• Lifetime coverage: As long as you stay on top of your premium payments, universal life insurance coverage will last your entire lifetime.

  • Option to increase death benefit: Many insurance companies give you the option to increase your death benefit, though you may have to pass another medical exam first.[1]


  • Potential low interest on cash value: If interest rates are rising, your cash value will likely do well, but if they drop, it could cause your policy to underperform.

  • More responsibility than other policies: You’re responsible for monitoring your policy to ensure it doesn’t become underfunded. Not making timely payments could cause you to lose coverage.

  • Potentially high fees: Universal life insurance can come with fees, so you should make sure you understand the costs involved before buying this type of policy.

Best universal life insurance companies

It’s always a good idea to shop around for life insurance and compare quotes from several different companies to find a policy that best suits your needs. Here are five insurers you may want quotes from:

Universal life insurance FAQs

If you have more questions about universal life insurance, check out answers to these frequently asked questions.

  • Term life insurance only provides death benefits, and coverage is only available for a fixed period of time. In comparison, universal life insurance comes with a savings component and lifetime coverage.

    Universal and whole life insurance are similar in that both offer lifetime coverage and you can build cash value over time. But whole life insurance tends to be more expensive and have fixed premiums, and the cash value comes with fixed interest rates.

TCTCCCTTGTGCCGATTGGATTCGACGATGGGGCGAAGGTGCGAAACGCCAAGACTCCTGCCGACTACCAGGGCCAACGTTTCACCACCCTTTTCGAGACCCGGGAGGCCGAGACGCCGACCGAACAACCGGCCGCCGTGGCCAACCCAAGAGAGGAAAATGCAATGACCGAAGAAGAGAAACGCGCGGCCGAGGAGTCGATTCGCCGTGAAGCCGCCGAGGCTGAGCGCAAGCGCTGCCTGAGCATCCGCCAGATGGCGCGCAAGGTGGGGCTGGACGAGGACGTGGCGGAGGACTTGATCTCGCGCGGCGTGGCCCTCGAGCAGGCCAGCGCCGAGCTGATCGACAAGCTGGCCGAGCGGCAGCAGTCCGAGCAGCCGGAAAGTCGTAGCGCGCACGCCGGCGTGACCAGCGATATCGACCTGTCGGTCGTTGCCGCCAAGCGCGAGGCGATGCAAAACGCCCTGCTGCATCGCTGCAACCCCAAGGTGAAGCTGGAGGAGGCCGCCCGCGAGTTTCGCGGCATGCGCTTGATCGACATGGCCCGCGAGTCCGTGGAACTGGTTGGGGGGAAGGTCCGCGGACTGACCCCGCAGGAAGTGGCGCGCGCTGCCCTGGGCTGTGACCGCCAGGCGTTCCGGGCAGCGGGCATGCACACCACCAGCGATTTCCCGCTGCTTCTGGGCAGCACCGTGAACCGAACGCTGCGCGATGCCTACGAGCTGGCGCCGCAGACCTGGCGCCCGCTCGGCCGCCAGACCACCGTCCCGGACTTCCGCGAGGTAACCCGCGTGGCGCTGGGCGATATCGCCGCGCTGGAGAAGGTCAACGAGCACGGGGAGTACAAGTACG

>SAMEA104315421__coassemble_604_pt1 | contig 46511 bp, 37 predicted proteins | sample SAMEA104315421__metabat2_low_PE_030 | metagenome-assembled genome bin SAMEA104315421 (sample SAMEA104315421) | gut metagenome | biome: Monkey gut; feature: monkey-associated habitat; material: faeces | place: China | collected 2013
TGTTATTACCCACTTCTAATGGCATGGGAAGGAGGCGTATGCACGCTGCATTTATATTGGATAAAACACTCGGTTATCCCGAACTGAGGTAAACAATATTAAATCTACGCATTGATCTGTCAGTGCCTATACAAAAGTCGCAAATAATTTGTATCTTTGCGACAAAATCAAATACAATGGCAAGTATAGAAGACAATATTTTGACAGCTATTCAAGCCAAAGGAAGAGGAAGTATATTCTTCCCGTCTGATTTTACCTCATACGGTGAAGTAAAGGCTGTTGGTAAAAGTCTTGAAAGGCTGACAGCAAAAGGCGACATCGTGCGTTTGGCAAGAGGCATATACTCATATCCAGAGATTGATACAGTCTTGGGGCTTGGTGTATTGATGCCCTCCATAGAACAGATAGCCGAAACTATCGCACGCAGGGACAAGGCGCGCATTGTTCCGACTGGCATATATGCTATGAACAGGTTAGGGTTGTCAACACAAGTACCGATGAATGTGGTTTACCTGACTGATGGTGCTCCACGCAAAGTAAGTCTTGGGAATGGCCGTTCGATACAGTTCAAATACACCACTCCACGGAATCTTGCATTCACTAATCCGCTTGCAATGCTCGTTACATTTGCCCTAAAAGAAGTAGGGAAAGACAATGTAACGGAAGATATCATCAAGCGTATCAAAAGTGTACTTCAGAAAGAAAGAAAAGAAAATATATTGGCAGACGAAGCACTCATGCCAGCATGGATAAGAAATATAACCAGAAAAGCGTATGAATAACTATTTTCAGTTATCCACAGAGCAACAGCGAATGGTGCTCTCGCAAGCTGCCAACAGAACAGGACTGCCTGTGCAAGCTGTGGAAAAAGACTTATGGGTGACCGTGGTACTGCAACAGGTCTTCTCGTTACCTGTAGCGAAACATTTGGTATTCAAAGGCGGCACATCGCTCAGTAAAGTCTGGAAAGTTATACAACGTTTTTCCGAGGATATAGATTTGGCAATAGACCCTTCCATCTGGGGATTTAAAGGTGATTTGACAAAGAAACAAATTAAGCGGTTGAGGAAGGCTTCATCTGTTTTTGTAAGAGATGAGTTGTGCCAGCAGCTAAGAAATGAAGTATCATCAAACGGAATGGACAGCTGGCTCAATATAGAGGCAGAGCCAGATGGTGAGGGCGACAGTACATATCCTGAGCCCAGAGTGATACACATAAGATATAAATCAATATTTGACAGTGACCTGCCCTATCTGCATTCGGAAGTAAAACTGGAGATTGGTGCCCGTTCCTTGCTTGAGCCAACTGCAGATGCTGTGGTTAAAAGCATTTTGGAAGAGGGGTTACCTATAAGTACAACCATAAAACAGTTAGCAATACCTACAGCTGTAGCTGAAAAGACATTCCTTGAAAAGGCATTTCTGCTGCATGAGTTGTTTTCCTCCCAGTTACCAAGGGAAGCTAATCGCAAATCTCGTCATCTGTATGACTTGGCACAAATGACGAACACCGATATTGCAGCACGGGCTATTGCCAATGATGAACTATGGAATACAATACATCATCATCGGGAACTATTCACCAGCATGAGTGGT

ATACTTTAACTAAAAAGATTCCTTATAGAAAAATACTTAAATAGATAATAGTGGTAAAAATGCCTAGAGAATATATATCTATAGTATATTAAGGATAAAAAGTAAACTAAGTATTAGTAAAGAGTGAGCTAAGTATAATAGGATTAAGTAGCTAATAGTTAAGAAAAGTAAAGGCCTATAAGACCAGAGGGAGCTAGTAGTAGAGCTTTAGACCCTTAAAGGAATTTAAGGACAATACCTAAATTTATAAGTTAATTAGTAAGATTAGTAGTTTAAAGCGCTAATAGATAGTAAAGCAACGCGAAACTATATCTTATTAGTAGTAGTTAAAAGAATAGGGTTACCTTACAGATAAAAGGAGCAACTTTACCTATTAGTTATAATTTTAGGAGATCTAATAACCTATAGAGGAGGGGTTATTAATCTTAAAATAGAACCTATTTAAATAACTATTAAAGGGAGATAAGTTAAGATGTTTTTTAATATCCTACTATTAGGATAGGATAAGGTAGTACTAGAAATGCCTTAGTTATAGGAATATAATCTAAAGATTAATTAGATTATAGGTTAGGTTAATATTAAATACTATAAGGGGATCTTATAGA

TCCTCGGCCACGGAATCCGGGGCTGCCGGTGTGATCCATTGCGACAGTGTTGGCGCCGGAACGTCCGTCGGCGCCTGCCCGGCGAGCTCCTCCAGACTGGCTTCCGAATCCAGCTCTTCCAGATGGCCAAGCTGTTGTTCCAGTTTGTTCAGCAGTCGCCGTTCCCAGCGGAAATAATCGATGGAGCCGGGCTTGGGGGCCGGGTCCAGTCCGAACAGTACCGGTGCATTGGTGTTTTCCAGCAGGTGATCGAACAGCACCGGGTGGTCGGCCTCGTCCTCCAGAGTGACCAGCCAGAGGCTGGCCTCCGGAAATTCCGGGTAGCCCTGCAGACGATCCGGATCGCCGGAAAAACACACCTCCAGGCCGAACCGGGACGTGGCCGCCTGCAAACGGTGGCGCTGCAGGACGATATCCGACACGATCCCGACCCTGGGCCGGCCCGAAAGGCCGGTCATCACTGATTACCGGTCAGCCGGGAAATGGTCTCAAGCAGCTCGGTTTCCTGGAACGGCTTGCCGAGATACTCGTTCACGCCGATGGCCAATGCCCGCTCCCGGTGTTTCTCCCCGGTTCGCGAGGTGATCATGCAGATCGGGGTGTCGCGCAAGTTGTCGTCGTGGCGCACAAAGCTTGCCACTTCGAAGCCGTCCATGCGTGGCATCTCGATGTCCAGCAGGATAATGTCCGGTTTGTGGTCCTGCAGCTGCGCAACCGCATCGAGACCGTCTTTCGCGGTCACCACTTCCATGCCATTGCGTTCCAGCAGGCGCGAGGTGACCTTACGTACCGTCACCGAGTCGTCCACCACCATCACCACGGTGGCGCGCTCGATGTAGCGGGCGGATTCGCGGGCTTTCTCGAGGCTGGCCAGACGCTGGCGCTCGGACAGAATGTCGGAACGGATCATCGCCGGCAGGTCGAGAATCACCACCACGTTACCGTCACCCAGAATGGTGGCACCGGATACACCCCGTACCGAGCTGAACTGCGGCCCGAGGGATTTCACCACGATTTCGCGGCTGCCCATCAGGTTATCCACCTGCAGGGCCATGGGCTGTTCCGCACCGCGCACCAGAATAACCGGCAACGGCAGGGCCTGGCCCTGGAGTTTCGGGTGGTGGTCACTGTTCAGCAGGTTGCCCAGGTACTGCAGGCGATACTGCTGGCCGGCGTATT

• You aren’t required to purchase life insurance. But if you have a family or people who depend on you for financial support, it may be a good idea. Buying a life insurance policy is a big decision, so you may want to consult with a financial advisor or insurance agent to find out what type of policy will work best for your unique situation.

  • In addition to providing lifetime coverage, a portion of your premiums goes toward building up your cash value. As your cash value accumulates, you can borrow against the funds or use them to pay a portion of your premiums.

  • Your universal life insurance premiums will vary depending on your age, your health, your lifestyle, and the insurance company you choose. The best way to lower your premiums is by shopping around and comparing quotes from several different insurance companies.

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  1. Insurance Information Institute. "What are the different types of permanent life insurance policies?." Accessed January 11, 2023
  2. National Association of Insurance Commissioners. "What Type of Life Insurance is Right for You?." Accessed January 11, 2023
  3. New York Department of Financial Services. "Universal Life Insurance." Accessed January 11, 2023
  4. Insurance Information Institute. "What are the principal types of life insurance?." Accessed January 11, 2023
  5. New York Department of Financial Services. "Types Of Life Insurance Policies." Accessed January 11, 2023
  6. National Association of Insurance Commissioners. "Life Insurance." Accessed January 11, 2023
Jamie Johnson
Jamie Johnson

Jamie Johnson is a Kansas City-based personal finance writer whose work has been featured on several of the top finance and business sites in the country, including Insider, Credit Karma, Bankrate, Rocket Mortgage, Fox Business, Quicken Loans, and The Balance. For the past six years, she's dedicated more than 10,000 hours of research and writing to more than 2,000 articles about personal finance topics.